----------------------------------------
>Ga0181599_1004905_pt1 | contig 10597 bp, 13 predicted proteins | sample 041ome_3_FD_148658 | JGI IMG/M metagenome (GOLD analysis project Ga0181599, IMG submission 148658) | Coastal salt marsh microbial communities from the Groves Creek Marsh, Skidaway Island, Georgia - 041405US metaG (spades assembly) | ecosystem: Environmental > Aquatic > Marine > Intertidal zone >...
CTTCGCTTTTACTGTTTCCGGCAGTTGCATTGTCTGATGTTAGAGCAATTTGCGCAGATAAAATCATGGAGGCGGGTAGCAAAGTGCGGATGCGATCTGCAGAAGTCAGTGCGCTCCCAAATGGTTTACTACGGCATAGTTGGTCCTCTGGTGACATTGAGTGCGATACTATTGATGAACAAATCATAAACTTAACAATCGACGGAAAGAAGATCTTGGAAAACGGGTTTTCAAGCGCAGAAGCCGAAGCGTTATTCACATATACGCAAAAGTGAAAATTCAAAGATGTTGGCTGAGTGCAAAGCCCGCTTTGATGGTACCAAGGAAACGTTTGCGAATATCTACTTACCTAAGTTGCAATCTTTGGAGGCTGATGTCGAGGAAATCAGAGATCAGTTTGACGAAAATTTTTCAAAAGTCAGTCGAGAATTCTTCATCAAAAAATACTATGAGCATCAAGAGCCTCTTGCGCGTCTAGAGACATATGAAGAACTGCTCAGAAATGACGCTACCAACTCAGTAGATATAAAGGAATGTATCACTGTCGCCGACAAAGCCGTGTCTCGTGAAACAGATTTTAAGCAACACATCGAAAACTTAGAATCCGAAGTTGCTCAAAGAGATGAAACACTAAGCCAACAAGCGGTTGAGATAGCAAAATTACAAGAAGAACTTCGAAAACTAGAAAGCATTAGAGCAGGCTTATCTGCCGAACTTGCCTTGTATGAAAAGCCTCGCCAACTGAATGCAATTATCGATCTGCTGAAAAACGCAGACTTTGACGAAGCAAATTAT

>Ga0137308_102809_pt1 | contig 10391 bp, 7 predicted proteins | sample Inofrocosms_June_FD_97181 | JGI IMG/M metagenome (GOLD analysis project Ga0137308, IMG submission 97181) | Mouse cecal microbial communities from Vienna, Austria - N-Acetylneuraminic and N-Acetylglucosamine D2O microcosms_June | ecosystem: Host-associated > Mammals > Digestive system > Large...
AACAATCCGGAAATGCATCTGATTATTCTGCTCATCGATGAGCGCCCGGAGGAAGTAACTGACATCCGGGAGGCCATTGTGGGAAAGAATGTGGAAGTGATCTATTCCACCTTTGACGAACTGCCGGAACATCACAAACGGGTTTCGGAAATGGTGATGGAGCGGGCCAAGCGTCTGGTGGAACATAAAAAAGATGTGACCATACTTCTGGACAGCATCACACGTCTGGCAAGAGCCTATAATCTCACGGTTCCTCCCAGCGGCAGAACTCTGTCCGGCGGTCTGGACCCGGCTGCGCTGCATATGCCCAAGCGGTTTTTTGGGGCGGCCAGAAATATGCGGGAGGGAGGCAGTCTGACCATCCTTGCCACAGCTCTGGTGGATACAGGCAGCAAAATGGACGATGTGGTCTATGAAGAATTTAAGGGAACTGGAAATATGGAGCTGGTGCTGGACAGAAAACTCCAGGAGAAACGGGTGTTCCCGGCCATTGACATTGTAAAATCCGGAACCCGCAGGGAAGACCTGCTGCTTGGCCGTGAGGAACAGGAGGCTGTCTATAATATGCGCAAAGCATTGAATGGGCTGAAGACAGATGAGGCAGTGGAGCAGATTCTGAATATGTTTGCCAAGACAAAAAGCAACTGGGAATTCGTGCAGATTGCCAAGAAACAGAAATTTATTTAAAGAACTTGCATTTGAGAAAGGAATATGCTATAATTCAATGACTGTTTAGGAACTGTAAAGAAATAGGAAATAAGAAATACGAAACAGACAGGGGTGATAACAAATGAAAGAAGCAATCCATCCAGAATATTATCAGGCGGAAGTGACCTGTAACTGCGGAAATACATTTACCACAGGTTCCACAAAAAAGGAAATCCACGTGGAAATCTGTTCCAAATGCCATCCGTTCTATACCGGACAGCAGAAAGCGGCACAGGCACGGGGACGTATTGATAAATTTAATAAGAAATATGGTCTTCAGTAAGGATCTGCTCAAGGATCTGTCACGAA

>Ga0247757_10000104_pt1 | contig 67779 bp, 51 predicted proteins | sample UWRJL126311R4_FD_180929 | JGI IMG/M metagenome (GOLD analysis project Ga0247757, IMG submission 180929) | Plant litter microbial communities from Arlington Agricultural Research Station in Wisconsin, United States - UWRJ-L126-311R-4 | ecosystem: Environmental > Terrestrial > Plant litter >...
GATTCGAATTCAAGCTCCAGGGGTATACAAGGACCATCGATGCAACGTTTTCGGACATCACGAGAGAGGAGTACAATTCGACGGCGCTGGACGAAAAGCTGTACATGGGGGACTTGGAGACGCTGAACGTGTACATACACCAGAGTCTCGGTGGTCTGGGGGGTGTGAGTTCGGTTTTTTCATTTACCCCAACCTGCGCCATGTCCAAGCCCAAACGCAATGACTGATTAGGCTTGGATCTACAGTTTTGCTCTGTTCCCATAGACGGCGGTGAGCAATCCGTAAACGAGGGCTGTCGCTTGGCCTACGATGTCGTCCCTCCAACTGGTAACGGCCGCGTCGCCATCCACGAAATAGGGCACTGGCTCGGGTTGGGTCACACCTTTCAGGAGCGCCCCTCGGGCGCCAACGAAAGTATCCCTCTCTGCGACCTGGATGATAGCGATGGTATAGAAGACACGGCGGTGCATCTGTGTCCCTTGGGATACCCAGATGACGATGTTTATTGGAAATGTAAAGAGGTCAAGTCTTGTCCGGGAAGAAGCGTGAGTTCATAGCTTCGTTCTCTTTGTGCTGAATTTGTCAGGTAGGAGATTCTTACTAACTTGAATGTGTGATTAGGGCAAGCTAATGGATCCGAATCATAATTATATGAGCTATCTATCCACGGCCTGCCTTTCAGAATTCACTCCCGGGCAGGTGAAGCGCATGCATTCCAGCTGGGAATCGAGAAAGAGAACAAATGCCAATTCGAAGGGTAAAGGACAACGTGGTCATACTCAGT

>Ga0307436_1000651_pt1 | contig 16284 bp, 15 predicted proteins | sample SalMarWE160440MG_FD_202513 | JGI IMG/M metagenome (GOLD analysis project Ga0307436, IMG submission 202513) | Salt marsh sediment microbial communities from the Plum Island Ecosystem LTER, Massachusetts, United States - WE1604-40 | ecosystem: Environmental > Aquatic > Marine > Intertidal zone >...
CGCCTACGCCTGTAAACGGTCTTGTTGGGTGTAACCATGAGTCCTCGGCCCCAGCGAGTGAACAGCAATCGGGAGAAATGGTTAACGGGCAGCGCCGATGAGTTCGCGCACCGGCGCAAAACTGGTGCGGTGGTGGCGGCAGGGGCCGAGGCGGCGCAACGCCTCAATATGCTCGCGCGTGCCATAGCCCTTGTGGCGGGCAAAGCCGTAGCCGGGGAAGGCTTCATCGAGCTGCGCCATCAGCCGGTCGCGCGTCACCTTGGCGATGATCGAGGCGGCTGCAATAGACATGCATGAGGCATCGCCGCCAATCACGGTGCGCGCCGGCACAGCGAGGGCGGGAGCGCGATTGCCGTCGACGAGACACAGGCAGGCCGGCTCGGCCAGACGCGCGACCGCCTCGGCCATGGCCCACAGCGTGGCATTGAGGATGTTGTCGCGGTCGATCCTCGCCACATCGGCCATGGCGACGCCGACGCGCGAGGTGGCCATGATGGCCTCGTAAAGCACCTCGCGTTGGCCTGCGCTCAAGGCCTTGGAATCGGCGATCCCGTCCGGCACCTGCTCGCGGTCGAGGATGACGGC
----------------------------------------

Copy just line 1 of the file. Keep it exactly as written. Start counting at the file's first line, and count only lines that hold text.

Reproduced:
>Ga0181599_1004905_pt1 | contig 10597 bp, 13 predicted proteins | sample 041ome_3_FD_148658 | JGI IMG/M metagenome (GOLD analysis project Ga0181599, IMG submission 148658) | Coastal salt marsh microbial communities from the Groves Creek Marsh, Skidaway Island, Georgia - 041405US metaG (spades assembly) | ecosystem: Environmental > Aquatic > Marine > Intertidal zone >...